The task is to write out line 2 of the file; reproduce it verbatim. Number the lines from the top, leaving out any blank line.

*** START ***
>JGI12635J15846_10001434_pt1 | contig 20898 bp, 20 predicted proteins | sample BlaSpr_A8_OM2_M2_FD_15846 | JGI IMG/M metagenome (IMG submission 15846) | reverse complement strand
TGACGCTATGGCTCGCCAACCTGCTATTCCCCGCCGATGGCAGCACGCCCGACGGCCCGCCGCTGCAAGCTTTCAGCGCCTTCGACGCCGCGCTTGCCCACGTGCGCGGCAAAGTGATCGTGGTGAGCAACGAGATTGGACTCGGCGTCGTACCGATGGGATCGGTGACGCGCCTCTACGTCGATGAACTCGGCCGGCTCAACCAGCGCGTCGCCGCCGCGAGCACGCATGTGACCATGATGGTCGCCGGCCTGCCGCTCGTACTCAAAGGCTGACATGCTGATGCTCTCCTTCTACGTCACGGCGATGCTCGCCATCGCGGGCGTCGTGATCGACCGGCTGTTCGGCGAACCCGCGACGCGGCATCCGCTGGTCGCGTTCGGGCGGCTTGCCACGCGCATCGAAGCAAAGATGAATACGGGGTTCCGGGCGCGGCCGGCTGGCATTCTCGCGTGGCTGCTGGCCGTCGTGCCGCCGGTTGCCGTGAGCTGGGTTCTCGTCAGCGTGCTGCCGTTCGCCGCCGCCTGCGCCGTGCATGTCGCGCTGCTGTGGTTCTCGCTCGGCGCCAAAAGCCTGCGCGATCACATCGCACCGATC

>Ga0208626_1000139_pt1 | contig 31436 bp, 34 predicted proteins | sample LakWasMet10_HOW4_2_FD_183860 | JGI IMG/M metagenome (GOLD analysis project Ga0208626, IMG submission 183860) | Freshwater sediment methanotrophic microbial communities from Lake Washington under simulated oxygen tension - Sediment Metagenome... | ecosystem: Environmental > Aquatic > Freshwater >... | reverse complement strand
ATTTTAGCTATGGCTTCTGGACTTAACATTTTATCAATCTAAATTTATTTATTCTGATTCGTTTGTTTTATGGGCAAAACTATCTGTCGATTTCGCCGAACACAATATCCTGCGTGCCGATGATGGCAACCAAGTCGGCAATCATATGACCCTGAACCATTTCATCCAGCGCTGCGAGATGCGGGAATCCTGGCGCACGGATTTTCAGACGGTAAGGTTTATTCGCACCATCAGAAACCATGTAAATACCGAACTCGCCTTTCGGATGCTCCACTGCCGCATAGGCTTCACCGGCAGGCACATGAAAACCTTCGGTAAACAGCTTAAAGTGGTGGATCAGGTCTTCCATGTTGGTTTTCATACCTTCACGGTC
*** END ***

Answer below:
TGACGCTATGGCTCGCCAACCTGCTATTCCCCGCCGATGGCAGCACGCCCGACGGCCCGCCGCTGCAAGCTTTCAGCGCCTTCGACGCCGCGCTTGCCCACGTGCGCGGCAAAGTGATCGTGGTGAGCAACGAGATTGGACTCGGCGTCGTACCGATGGGATCGGTGACGCGCCTCTACGTCGATGAACTCGGCCGGCTCAACCAGCGCGTCGCCGCCGCGAGCACGCATGTGACCATGATGGTCGCCGGCCTGCCGCTCGTACTCAAAGGCTGACATGCTGATGCTCTCCTTCTACGTCACGGCGATGCTCGCCATCGCGGGCGTCGTGATCGACCGGCTGTTCGGCGAACCCGCGACGCGGCATCCGCTGGTCGCGTTCGGGCGGCTTGCCACGCGCATCGAAGCAAAGATGAATACGGGGTTCCGGGCGCGGCCGGCTGGCATTCTCGCGTGGCTGCTGGCCGTCGTGCCGCCGGTTGCCGTGAGCTGGGTTCTCGTCAGCGTGCTGCCGTTCGCCGCCGCCTGCGCCGTGCATGTCGCGCTGCTGTGGTTCTCGCTCGGCGCCAAAAGCCTGCGCGATCACATCGCACCGATC